International monitors must be allowed into North Korea in the wake of new claims of human rights abuses, says a British foreign office minister.
The latest defections have caused new concern
Bill Rammell was speaking after a North Korean defector told BBC2's Newsnight he had tested out lethal chemical weapons on political prisoners.
Mr Rammell said he would discuss the "very, very serious" claims during a trip to China this week.
But he said it was right to continue diplomacy with North Korea.
The North Korean defector, a scientist identified only as Dr Kim, said he made notes on how long it took political prisoners to die from the experimental chemical weapons.
"We wanted to determine how much gas was necessary to annihilate the whole city of Seoul," he said.
Lord Butler's report on British intelligence about weapons of mass destruction this month said North Korea probably had enough plutonium to make at least one nuclear weapon.
And it was thought to be developing missiles capable of delivering nuclear weapons as far away as the United States and Europe, said the report.
It added: "North Korea is a particular cause for concern because of its willingness to sell ballistic missiles to anyone prepared to pay in hard currency."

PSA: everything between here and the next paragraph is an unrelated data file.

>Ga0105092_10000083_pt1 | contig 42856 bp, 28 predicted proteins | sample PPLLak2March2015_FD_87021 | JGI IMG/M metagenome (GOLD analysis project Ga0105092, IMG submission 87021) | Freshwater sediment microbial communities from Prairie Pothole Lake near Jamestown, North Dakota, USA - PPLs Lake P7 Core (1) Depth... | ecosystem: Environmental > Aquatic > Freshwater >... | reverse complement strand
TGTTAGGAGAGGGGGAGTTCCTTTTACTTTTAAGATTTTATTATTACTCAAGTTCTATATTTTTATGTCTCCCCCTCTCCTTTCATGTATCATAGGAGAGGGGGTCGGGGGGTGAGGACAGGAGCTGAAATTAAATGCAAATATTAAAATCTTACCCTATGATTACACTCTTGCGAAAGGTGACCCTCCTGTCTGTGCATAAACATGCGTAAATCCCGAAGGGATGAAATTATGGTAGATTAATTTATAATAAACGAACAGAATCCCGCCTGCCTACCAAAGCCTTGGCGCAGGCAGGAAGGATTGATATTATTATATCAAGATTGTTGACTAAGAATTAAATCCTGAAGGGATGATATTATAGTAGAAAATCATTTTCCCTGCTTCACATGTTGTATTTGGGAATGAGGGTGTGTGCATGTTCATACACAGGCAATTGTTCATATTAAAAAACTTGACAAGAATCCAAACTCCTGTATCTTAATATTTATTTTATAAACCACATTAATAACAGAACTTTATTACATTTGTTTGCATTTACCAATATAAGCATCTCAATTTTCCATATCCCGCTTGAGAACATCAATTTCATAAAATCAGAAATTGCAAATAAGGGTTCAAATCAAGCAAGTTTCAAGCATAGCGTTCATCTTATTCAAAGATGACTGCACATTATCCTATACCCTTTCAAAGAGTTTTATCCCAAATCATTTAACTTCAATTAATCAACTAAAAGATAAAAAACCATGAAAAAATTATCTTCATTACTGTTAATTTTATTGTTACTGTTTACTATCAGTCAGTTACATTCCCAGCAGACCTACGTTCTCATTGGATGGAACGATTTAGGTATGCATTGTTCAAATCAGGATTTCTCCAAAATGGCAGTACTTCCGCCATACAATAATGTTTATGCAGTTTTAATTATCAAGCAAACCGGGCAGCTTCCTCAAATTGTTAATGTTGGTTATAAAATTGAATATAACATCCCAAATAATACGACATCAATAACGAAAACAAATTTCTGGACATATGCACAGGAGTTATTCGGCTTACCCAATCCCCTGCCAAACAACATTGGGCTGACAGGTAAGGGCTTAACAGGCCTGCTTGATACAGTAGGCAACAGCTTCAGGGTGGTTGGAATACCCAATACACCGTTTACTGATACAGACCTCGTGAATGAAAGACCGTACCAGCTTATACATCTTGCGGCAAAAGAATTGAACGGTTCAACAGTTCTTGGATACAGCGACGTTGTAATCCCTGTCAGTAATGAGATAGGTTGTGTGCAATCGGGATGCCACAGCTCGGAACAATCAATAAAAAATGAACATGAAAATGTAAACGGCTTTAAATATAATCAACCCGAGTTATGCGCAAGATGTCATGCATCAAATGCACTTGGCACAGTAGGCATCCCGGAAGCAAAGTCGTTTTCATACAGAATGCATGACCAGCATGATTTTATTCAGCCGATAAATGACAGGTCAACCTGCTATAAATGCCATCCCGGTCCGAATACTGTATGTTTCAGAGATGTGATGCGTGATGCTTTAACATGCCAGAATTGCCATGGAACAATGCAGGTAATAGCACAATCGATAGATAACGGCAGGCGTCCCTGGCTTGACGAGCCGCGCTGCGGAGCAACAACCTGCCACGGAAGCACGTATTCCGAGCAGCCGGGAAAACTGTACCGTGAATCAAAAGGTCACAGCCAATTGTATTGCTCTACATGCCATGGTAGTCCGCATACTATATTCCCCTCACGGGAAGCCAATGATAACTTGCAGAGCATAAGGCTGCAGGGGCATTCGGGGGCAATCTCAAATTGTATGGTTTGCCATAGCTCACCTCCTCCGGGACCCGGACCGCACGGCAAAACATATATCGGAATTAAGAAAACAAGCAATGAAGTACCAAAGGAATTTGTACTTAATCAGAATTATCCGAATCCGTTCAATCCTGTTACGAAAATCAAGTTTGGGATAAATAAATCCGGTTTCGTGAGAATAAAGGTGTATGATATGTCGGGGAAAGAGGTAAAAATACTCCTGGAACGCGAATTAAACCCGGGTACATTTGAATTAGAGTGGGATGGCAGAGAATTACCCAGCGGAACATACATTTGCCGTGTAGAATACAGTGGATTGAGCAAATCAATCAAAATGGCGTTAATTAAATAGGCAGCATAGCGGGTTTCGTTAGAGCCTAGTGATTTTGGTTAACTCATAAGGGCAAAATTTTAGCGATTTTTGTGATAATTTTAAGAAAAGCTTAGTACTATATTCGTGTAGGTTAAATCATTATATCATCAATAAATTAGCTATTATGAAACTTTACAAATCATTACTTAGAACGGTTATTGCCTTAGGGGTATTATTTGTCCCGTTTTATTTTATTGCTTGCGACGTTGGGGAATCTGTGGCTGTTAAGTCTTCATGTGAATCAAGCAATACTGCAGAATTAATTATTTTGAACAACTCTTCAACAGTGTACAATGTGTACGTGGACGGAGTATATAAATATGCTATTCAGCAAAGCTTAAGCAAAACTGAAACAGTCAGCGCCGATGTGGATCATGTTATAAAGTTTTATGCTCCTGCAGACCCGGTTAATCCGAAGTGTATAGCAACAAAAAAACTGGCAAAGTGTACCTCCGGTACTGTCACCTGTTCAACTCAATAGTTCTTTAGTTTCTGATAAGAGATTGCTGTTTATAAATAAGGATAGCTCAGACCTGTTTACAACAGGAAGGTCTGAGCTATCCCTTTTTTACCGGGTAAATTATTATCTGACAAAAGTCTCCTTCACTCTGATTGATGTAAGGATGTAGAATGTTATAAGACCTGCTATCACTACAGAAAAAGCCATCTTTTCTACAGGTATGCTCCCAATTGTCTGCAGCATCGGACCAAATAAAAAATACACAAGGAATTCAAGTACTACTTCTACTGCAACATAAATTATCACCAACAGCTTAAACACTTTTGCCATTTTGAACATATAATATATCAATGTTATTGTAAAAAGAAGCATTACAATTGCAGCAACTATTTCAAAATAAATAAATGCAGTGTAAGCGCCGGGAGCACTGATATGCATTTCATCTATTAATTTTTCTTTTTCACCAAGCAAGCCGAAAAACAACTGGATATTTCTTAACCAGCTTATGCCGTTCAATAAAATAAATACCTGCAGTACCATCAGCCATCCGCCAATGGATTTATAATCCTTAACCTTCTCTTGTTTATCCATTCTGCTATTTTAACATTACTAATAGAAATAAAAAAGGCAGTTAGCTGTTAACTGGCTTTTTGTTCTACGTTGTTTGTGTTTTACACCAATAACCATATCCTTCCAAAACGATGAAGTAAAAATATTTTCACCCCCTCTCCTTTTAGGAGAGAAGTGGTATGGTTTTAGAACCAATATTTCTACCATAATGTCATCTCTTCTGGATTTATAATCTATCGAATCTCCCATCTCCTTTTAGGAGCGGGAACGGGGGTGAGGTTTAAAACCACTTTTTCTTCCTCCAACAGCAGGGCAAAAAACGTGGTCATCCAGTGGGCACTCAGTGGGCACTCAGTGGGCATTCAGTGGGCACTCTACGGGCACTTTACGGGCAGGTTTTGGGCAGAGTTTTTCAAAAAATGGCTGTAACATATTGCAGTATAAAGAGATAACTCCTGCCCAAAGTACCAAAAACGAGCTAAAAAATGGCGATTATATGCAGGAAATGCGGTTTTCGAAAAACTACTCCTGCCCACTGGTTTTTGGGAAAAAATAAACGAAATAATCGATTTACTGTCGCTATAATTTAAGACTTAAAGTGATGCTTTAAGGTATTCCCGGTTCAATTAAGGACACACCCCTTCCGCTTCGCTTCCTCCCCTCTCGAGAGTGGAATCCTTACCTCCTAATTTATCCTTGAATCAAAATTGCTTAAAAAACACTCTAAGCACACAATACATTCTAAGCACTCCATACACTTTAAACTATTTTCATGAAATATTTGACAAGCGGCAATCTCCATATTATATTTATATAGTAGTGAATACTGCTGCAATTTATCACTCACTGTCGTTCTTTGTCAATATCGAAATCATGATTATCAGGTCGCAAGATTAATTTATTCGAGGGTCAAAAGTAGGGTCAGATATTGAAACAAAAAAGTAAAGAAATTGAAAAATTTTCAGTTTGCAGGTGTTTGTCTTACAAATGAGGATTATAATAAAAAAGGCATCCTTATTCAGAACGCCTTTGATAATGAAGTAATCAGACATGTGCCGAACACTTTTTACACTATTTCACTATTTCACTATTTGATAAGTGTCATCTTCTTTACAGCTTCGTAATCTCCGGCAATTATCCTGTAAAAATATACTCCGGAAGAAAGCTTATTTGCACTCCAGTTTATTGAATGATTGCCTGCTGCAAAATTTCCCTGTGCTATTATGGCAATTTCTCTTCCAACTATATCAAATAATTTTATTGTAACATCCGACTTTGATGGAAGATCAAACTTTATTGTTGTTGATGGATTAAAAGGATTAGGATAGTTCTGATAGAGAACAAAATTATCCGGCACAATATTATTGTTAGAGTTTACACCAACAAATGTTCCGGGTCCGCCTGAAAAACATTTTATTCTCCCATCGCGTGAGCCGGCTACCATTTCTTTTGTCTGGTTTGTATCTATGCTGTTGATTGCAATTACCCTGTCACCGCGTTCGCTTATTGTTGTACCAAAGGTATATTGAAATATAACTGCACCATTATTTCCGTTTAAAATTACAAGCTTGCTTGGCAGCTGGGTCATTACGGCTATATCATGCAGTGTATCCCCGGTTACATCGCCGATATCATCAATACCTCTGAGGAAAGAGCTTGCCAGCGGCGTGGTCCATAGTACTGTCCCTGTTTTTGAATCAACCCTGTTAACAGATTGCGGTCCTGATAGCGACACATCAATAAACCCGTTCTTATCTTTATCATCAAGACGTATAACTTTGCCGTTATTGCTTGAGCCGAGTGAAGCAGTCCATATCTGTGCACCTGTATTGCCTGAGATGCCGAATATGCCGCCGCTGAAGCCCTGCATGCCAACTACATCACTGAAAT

Mr Rammell defended the decision to wage war on Iraq but not on North Korea.
"We tried the diplomatic, peaceful route with Iraq for over 12 years, exactly
the kind of approach we are operating in North Korea now," he told Newsnight.
The Foreign Office minister said talks with North Korea had included concerns about human rights abuses.
"We have persistently said to the North Korean government that they need to
respond on this and that we have very serious concerns," he said.
"At the moment they deny these abuses are taking place. That is why we have said they should allow independent international monitors to go in and verify
exactly what is happening."
Dr Kim's testimony comes as hundreds of defectors arrived in South Korea from the hunger stricken Communist North.
Mr Rammell said he was concerned about the news of the largest single batch of defectors from the hunger-stricken Communist North.
It was an indication
of the plight of the North Korean people, which he would raise both in Beijing and with the North Korean Government, he said.